Race morning at the Hawaii Ironman Triathlon.
Tony has won over 75 triathlons and 5 world titles for his age.
On April 30, 1973, Tony Schiller finished his first race - in last place. Now in his fourth decade in racing, he's a 5-time world champion in the grueling sport of triathlon.
As a full-time speaker since 1989, Tony’s drawn on the lessons from his life as an athlete, businessman and event producer to inspire hundreds of organizations with his BreakAway Results programs. His clients include Target, Microsoft, the Mayo Clinic, Wausau Insurance, Cisco Systems, Merrill Lynch, Carlson Companies and Land ‘O Lakes to name just a few.
The toughest competition of Tony’s life came from home. Surrounded in age by six sisters, the middle child of eleven kids learned to compete as a survival instinct. It was a good thing too because his mental toughness was tested when he was cut from seven different sports teams. Despite those cuts, he just kept coming back for more, refusing to quit. Eventually, unsatisfied with merely being water boy on his high school basketball team, he found the courage to try out for track where... five years and fifteen thousand training miles later... he became an overnight success. The kid who was “too big for distance running” finally broke through at Winona State University, setting school and conference records that have yet to be broken and winning NCAA All-American honors in the steeplechase.
Upon graduating into a recession, the only work Tony could find was selling insurance door-to-door. He used the mental toughness gained from racing to get past the constant rejection to become a top producer, selling policies to over 700 new households in 18 months. That led to seven successful years in printing sales. Throughout it all, he raced, earning a try-out for the 1984 US Olympic team with a 2:18 marathon. He raced those trials at 180 pounds, easily the heaviest runner in the field. That distinction motivated him to switch to the far more physical sport of triathlon. It became a turning point in his life… soon he was racing on the professional circuit, and that led to his career in speaking.
Tony’s first speech was delivered to a Minnesota high school hockey team in a basement family room. It came just days after he’d crashed in the 1989 Hawaii Ironman Triathlon. With his dislocated shoulder still in a sling, he shared the story of what it took to finish that race - injured - and the message was a huge hit. The team was more motivated than ever and asked him back for what became weekly motivational sessions on goal setting, staying focused, teamwork, discipline, visualization, self-confidence, and dealing with pressure. They went on a long winning streak and enjoyed a championship season, and Tony's career as a motivator was born.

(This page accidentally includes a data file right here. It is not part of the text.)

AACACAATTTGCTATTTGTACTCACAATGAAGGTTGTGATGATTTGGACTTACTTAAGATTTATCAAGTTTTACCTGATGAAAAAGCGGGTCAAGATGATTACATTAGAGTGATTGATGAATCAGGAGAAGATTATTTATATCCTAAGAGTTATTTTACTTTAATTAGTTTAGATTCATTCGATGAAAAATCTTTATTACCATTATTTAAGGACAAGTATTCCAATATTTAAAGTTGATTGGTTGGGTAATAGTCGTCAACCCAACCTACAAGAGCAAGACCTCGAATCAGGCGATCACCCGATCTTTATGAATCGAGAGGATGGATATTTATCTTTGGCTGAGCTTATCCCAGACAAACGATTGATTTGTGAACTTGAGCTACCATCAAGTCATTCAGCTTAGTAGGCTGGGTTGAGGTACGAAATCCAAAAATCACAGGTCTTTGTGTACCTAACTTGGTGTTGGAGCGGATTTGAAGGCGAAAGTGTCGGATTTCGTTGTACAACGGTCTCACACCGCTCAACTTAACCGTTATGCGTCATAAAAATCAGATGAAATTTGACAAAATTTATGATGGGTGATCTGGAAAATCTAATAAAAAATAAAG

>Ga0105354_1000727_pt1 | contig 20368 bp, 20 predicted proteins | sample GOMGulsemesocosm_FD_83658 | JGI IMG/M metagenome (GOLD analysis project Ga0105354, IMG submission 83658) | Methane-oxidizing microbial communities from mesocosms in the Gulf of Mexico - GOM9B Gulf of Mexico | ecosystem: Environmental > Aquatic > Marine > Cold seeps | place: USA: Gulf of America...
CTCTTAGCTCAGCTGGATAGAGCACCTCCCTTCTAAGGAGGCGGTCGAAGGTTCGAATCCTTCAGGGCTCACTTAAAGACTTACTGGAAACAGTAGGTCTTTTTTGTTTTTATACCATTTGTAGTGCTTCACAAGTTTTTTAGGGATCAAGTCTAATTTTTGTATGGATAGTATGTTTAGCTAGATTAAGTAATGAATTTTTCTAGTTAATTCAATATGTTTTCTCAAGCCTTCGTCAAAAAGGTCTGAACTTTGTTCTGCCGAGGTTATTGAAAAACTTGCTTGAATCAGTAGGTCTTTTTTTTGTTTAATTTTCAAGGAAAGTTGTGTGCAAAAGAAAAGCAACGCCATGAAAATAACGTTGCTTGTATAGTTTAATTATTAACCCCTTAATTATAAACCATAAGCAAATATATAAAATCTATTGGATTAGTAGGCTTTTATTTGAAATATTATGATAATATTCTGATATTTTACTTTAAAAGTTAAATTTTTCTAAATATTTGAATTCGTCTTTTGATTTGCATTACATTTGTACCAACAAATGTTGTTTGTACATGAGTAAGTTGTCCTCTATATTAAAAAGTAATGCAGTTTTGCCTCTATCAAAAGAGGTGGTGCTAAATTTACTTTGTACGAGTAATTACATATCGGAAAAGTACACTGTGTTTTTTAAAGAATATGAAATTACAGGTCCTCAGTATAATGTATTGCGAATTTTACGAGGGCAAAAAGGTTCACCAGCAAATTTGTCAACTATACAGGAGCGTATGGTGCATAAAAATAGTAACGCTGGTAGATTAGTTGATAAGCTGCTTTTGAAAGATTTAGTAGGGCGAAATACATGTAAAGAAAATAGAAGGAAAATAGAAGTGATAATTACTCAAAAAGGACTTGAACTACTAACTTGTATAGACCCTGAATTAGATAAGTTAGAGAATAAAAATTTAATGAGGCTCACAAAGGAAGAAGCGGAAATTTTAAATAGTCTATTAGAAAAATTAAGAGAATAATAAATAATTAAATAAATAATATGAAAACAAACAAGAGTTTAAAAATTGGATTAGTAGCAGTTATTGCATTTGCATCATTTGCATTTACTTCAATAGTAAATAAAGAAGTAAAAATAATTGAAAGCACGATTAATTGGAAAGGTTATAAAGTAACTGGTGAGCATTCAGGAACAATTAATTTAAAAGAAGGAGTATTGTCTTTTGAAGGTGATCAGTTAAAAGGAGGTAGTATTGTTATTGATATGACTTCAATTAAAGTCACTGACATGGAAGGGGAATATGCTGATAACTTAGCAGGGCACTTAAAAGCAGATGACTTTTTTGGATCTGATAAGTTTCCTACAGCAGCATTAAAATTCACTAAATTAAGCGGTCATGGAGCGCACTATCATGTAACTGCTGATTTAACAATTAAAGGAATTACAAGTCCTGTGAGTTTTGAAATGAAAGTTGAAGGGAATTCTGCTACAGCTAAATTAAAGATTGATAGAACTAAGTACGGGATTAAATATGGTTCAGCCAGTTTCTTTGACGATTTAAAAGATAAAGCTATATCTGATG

In the next few years, he helped numerous high school and collegiate athletic programs by teaching mental preparation techniques. In working closely with many top teams, he began to realize that the majority of successful athletes also shared his life-long struggle with low self-confidence. So for both his clients' and his own benefit, Tony began to go deeper in a search for the keys to creating and sustaining confidence. From that search was born the BreakAway philosophy, Tony's powerful approach to life and work that hundreds of organizations all around the nation have benefited from.
Tony's BreakAway message has now been retooled as a mental toughness program for corporate America, and more than 100 business and association conferences and conventions have adopted BreakAway as their theme. In a 2 for 1 deal, organizations get a theme they can use to anchor their meeting initiatives plus the keynote speaker who will inspire their audiences to a competitive advantage in the marketplace.
Going Beyond Corporate Speaking
In 2004, compelled to do something about the rise in childhood obesity, Tony launched a one-of-a-kind event that drew on kids' natural desire to help others as a way of inspiring them to get off the couch and out exercising. His "Kids Racing for Kids Who Can't" idea for a race worked and has already grown into one of the world's largest triathlons for kids. In 2007, under Tony's leadership, the 4th annual MiracleKids Triathlon drew over 800 kids who also raised over $100,000 to support the work of the Miracles of Mitch Foundation, a non-profit that provides financial assistance to families with kids being treated for cancer.
Through it all there remains competition... today, though having lost a few steps, at the age of 50 he still races and holds his own against top triathletes half his age. Since turning 40 he's won 17 triathlons - outright - plus five national and two world master's championships.
Susan and Tony were married in 1985 and they live in Minnesota.